Azul, the airline founded by David Neeleman, intends to make an offer to buy LATAM, not just for the Brazilian division, but for the entire Chilean group.
The plan was revealed by the Wall Street Journal and confirmed by John Rodgerson, the company’s CEO, to the Chilean newspaper Diario Financiero.
In an interview published on Monday, the CEO was categorical in stating that he does not believe that LATAM will be able to reach an agreement with its creditors to remove it from “Chapter 11”, the judicial reorganization process to which the company joined in the US in the last year.
The newspaper published a photo of Rodgerson as David Neeleman, but the conversation indicates that it took place with the president of the Brazilian carrier.
Rodgerson explained the fact that Azul has not yet submitted a proposal to LATAM’s creditors. “Some have asked me where my plan is, why I haven’t filed it, but legally I can’t make an offer to the judge for now. That doesn’t mean we’re not interested or that we won’t. It’s likely that Latam will continue to ask for extensions, but the exclusivity has a legal limit on November 23 and by that date they will definitely know more about our plan,” he said.
Azul’s boss acknowledges having talked with some creditors and believes that the repeated requests for extensions made by LATAM’s management are a sign that they are not reaching an agreement with them – recently the company managed to extend the presentation of the plan to the US courts for November 26th.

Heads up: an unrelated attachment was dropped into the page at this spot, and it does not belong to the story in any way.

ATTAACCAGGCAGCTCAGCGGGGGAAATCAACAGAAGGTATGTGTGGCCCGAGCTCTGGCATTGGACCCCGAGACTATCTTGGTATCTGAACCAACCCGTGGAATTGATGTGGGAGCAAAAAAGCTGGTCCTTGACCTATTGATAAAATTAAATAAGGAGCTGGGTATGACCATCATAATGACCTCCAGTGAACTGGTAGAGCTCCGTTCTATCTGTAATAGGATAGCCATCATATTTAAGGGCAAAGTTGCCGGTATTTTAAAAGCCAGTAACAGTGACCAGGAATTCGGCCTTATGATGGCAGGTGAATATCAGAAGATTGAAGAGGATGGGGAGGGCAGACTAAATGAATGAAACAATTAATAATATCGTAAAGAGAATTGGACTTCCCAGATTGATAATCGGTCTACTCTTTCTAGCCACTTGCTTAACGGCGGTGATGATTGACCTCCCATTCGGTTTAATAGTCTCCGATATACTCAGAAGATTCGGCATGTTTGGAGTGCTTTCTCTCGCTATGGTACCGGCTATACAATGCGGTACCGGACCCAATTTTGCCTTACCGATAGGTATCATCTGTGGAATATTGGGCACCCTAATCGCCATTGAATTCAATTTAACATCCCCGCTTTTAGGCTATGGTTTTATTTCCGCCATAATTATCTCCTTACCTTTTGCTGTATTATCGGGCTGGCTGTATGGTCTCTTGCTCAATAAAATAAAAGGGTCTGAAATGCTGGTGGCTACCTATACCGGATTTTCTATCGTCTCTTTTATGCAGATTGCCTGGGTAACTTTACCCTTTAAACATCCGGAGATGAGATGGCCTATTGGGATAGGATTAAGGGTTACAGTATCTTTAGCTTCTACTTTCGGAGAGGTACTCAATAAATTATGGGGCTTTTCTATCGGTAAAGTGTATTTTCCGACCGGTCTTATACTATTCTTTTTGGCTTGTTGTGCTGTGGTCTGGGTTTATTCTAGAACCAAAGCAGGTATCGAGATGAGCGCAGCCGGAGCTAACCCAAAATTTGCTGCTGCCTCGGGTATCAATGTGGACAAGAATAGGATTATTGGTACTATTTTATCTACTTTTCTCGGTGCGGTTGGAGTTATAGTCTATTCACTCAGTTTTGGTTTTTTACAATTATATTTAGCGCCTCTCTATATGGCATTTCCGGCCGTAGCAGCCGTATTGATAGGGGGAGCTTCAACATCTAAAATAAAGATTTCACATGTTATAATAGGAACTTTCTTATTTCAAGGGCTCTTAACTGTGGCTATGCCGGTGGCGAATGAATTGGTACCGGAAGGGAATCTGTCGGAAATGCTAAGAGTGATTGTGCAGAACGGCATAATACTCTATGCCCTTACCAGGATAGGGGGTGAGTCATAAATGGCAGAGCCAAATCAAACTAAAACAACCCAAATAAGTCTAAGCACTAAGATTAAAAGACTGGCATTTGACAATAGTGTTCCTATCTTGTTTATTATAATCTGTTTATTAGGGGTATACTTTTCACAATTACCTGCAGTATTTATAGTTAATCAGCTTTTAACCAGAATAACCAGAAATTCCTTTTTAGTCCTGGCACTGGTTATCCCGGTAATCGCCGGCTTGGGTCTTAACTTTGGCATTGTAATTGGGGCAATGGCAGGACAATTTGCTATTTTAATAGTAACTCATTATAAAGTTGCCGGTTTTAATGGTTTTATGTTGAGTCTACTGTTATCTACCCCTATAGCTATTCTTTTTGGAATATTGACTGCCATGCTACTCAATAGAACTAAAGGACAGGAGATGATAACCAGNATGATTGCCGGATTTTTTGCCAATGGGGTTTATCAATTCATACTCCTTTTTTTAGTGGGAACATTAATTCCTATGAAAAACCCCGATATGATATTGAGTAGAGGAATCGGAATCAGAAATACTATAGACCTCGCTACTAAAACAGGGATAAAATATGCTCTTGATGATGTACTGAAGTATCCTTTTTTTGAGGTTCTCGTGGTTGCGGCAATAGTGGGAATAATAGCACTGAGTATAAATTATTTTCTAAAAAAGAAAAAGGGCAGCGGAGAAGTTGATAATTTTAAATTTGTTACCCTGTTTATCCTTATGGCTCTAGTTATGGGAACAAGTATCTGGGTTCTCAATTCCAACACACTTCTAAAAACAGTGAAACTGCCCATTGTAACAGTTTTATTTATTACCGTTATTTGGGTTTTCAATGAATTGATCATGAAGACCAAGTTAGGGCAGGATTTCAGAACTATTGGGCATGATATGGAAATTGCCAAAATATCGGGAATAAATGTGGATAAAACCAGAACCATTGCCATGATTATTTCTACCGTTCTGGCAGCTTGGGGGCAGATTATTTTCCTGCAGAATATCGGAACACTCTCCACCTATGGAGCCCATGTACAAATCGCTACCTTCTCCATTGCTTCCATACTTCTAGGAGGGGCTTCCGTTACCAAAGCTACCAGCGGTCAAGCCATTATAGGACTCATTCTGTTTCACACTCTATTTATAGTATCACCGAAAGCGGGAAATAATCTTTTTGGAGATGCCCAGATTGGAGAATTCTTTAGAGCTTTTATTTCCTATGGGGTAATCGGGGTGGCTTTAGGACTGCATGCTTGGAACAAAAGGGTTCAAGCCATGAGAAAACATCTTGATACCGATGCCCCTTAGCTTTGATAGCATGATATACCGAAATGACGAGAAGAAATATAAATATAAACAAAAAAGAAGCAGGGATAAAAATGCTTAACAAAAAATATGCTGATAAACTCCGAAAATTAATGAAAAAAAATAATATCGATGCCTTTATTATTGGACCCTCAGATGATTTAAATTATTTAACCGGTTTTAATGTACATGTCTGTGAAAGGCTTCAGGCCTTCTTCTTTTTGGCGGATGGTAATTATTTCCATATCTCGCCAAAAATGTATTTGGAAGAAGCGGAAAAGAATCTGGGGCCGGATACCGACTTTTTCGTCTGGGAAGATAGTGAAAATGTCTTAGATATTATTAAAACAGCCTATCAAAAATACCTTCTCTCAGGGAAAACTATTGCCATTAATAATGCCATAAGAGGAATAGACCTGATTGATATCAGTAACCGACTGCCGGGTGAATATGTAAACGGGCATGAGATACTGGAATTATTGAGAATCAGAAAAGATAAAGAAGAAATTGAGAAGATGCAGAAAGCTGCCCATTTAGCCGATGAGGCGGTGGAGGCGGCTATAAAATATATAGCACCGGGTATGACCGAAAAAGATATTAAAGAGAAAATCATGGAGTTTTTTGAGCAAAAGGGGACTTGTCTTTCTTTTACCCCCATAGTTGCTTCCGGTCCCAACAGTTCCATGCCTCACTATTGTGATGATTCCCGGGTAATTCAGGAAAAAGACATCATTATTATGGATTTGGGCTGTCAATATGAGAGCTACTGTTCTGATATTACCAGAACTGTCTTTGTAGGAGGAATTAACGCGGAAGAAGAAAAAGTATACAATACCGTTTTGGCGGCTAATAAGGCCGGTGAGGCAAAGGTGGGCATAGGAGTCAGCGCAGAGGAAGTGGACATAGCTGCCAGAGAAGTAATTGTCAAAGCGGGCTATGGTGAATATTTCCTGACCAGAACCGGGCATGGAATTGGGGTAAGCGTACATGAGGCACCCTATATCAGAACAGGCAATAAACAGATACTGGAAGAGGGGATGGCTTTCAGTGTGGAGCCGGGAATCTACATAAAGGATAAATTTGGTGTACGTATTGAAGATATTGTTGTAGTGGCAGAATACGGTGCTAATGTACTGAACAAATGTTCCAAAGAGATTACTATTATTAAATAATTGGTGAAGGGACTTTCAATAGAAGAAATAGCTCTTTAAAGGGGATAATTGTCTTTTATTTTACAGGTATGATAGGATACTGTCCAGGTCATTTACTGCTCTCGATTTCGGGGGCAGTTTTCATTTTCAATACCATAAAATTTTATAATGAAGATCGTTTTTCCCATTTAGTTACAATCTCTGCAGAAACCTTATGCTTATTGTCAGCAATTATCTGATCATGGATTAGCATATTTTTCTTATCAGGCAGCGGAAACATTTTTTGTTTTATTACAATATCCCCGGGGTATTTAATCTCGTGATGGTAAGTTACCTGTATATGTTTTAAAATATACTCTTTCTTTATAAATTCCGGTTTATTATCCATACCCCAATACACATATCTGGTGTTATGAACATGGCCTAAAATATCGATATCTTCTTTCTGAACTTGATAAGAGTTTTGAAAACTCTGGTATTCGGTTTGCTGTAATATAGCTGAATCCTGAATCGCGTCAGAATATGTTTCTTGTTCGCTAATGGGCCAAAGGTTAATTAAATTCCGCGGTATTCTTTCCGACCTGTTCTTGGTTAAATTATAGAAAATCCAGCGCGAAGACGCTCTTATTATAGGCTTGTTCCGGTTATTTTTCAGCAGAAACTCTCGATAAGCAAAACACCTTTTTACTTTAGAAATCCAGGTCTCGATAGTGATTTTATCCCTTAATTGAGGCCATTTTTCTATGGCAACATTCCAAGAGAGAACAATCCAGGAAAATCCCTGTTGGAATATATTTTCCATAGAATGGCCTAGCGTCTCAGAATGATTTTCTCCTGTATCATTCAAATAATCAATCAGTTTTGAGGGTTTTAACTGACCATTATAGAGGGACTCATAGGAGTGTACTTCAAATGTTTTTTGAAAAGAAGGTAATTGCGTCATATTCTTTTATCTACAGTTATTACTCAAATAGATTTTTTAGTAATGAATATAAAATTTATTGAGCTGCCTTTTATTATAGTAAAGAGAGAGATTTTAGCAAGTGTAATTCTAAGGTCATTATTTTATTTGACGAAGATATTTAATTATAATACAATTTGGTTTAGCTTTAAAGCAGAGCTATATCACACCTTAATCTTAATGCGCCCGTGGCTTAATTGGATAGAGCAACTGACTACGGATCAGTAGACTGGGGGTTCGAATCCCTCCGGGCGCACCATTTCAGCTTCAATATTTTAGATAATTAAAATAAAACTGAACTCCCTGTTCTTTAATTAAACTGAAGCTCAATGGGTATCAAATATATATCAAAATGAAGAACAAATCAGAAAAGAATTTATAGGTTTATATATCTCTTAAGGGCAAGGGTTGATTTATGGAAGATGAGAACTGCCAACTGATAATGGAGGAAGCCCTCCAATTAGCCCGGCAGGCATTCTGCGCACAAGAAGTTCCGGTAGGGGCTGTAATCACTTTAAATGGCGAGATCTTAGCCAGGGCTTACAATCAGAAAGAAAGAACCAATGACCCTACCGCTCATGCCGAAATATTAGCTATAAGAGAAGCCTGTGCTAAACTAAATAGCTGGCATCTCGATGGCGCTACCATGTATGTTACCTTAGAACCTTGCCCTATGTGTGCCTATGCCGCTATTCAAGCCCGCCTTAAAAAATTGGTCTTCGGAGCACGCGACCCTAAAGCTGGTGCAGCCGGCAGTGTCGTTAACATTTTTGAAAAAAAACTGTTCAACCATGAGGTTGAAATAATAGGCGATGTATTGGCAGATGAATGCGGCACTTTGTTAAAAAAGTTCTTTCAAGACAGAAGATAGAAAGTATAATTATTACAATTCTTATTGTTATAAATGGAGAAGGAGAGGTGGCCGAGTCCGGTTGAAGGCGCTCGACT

John Rodgerson again insisted that consolidation is the best way out of falling demand. The company bets on its huge network with 130 destinations against 45 for LATAM as one of the reasons to believe in an improvement in connectivity. He cited the case of JetSmart’s deal with American Airlines and the potential merger between Sky and Avianca as positive examples.
In his view, the combination of the two companies’ operations would increase the group’s market value, creating synergies and enabling a better recovery for creditors. The president of Azul, however, denied that the proposal by the group as a whole is aimed only at keeping the Brazilian division (inherited from TAM) and selling the rest.
Azul also does not fear a possible reluctance by the Brazilian antitrust authority to approve a possible merger between the two companies. He recalled that LAN, when it bought TAM, had 85% of the Chilean aviation market and now faces competition from JetSmart and Sky.
LATAM issued the following statement at the request of the website:
“LATAM is not for sale and does not comment on Azul’s intentions.
The company is preparing to deliver its reorganization plan in the context of Chapter 11 and is expected to exit later this year, getting back on its feet with more efficiency and leaner costs in its domestic and international operations.”